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Prove or disprove that in any power of $20n+c$, where $c$ is an odd digit (i.e., $1,3,5,7,9$), the ten's digit is even.

This is probably a generalization of this.

I tried in the following way.

I observe that $(20m+c)(20n+d)$ is $20(20mn+m+n)+cd \equiv cd \pmod{20}.$

First of all, powers of $5$ end with $5$.

So, putting $c=d=5$, we get $25$, or directly $$(20a+5)(20b+5)=20(20ab+a+b+1)+5,$$ clearly the ten's digit is even.

Now the product of any two numbers in $S=\{1,3,7,9\}$ is of the form $20r+e$ where $r$ is a positive integer and $e \in S$.

If it obvious that the powers of any number ending with $e \in S$, will end with a member of $S$, we are done.

Any rectification or better solution is more than welcome.


I was trying to take the modulo 20 on the product of each member of $T=\{10a+b\}$ with each of the member of $U=\{10c+d\}$ where a,c are natural numbers, b,d are odd digits. I observed that the tens' digit is even when x,y are of same parity(for example, 11*11=121, 11*13=143, 11*17=187, 13*13=169, 13*17=221 etc.) except the cases of 3*5 and 5*7 where x,y need to be in the opposite parity to make the tens' digit even(for example, 13*15=195, but 13*25=325; 15*17=255, but 15*27=405 etc.). This is a further generalization from the power of a number to the product of different numbers and the numbers are of the form 10n+b instead of 20n+b.

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That means $(20n+c)^r$, for any $r$, right? –  SiliconCelery Aug 1 '12 at 17:23
    
@SiliconCelery,r should be positive integer. –  lab bhattacharjee Aug 1 '12 at 17:35
    
My simple answer in your link also works here. –  Bill Dubuque Aug 1 '12 at 17:40
    
I'm yet to know whether my approach is correct or not? –  lab bhattacharjee Aug 2 '12 at 4:44

2 Answers 2

up vote 3 down vote accepted

Suppose $(20n+c)^k = 20\alpha + c^k$ where $\alpha \in \mathbb{N} \cup \{ 0 \}$ and $c$ is an odd digit. (This certainly holds for $k=1$.)

Then

$$\begin{align}(20n+c)^{k+1} &= (20\alpha + c^k)(20n+c) \\ &= 20(20\alpha n + \alpha c + nc^k) + c^{k+1}\end{align}$$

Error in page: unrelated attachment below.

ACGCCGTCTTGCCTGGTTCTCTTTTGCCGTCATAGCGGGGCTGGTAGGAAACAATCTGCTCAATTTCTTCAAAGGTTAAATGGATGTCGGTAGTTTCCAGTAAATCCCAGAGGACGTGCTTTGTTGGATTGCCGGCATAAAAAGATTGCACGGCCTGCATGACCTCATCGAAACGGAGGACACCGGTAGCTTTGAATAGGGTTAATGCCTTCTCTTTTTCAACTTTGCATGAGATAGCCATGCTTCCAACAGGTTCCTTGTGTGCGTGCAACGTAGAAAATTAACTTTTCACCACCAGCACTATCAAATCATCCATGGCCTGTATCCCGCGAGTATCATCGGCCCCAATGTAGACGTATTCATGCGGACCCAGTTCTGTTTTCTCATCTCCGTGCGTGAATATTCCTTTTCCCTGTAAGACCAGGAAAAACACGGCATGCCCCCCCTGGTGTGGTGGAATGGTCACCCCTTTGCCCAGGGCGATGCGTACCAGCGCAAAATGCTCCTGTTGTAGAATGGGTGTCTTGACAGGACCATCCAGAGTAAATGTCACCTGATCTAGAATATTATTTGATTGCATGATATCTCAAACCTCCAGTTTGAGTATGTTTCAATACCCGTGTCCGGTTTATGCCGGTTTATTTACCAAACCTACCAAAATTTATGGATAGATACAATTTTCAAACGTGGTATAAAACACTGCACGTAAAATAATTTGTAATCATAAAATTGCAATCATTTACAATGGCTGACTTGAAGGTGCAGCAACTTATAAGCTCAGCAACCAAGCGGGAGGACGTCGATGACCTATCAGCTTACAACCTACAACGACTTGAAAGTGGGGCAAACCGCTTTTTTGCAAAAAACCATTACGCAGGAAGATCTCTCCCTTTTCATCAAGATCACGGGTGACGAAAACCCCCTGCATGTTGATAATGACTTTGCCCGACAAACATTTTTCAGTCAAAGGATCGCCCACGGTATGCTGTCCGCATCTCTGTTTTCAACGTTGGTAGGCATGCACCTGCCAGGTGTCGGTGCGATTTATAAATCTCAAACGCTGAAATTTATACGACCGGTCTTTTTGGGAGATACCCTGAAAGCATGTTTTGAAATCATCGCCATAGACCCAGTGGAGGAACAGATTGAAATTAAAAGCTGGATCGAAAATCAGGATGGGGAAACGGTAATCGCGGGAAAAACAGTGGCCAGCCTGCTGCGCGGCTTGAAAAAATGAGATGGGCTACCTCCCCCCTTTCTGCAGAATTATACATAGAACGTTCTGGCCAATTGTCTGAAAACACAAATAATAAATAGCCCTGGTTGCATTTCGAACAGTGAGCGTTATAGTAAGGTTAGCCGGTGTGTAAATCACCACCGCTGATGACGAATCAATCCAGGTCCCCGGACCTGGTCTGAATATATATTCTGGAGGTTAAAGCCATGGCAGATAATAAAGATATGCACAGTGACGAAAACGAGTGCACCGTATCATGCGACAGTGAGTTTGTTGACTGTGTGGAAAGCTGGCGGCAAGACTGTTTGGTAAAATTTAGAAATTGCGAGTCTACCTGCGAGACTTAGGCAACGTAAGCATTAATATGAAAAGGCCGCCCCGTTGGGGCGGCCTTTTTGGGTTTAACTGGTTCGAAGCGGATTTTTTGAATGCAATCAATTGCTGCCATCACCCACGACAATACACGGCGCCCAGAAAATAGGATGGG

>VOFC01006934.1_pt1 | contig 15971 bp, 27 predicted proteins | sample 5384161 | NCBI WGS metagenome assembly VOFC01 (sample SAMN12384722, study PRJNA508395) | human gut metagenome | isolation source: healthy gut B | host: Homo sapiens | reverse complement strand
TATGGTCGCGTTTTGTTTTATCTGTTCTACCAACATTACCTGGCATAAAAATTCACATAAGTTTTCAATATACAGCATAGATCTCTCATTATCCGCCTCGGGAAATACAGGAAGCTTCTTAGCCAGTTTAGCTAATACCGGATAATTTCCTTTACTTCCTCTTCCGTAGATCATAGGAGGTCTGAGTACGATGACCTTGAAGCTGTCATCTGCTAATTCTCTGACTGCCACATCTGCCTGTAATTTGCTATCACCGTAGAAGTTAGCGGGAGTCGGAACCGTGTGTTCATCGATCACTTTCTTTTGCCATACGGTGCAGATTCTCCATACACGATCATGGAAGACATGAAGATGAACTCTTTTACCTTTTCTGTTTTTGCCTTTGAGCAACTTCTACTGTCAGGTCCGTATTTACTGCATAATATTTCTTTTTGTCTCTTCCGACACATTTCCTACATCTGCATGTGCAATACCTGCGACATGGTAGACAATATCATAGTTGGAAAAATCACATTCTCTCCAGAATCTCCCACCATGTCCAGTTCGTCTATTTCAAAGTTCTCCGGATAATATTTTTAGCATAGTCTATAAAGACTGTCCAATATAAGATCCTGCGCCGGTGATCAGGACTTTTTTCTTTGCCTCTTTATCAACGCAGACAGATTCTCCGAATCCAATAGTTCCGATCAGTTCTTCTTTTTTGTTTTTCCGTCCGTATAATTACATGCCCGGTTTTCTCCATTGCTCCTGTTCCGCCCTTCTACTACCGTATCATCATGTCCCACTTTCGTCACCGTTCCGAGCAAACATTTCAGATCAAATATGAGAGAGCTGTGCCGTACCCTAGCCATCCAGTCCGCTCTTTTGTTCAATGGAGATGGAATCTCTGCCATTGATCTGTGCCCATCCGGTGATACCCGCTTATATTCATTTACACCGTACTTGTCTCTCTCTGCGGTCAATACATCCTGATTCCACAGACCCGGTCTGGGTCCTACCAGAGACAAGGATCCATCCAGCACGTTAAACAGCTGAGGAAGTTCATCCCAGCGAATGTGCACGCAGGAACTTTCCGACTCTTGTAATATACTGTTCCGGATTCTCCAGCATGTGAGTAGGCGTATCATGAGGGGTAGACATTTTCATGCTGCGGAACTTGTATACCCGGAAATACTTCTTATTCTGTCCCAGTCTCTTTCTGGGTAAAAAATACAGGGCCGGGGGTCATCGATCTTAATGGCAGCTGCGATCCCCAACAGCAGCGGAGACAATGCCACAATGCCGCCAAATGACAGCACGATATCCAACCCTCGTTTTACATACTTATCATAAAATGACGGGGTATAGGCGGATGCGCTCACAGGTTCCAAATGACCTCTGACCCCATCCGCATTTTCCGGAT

So we've proved by induction that all powers of $20n+c$ are of the form $20\alpha + c^k$.

It suffices to show that the powers of $1,3,5,7,9$ less than $100$ have even tens digit. This is something you can verify directly. Indeed, they are $1, 3, 9, 27, 81, 5, 25, 7, 49, 9, 81$, and so we're fine.

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$$(20n+c)^m =\sum_{k=0}^m \binom{m}{k} (20n)^{k}c^{m-k} \equiv \binom{m}{k} 20nc^{m-1} + c^m \mod 20 $$

So the problem reduces to proving that the 10's digit of $c^m$ is even. This follows from a simple lemma.

Lemma Let $c$ be an odd digit, and let $k>1$ be so that $c^k \equiv c \mod 20$. If the tens digits of $c, c^2,..., c^{k}$ are even, then the tens digit of $c^m$ is even for all $m$.

This lemma is easy to prove (Prove it) and to complete the exercise you can observe that

$$1^2\equiv 1 , 3^5 \equiv 3, 5^2 \equiv 5, 7^5 \equiv 7, 9^3 \equiv 9 \mod 20 \,.$$

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$\phi(20)=8=>c^8≡1(mod\ 20)$ –  lab bhattacharjee Aug 1 '12 at 17:44
    
True, but that doesn't work for 5, and it is easier to check up to 3rd power for 9 than up to 5th. Since one has to check all powers anyhow, FLT doesn't make the solution shorter ;) –  N. S. Aug 1 '12 at 17:47
    
Sorry, I'd missed to identify $c^4≡1(mod\ 20)$ as 20=5*4 can not have any primitive root. For c=5, we can observe $5^2≡5(mod\ 20)=>5^n≡5\ where\ n>0$. According to order formulae, we only need to check the powers which divide 4(right?) i.e, 2 & 4. –  lab bhattacharjee Aug 2 '12 at 4:43
    
The point is that we need to check that $c^i$ has the tens digit even for ALL i's up to that power... –  N. S. Aug 2 '12 at 12:26
    
There's a comma missing in the last line (I tried to add it, but since it's a one-letter edit, SE doesn't let me). –  celtschk Aug 4 '12 at 7:55

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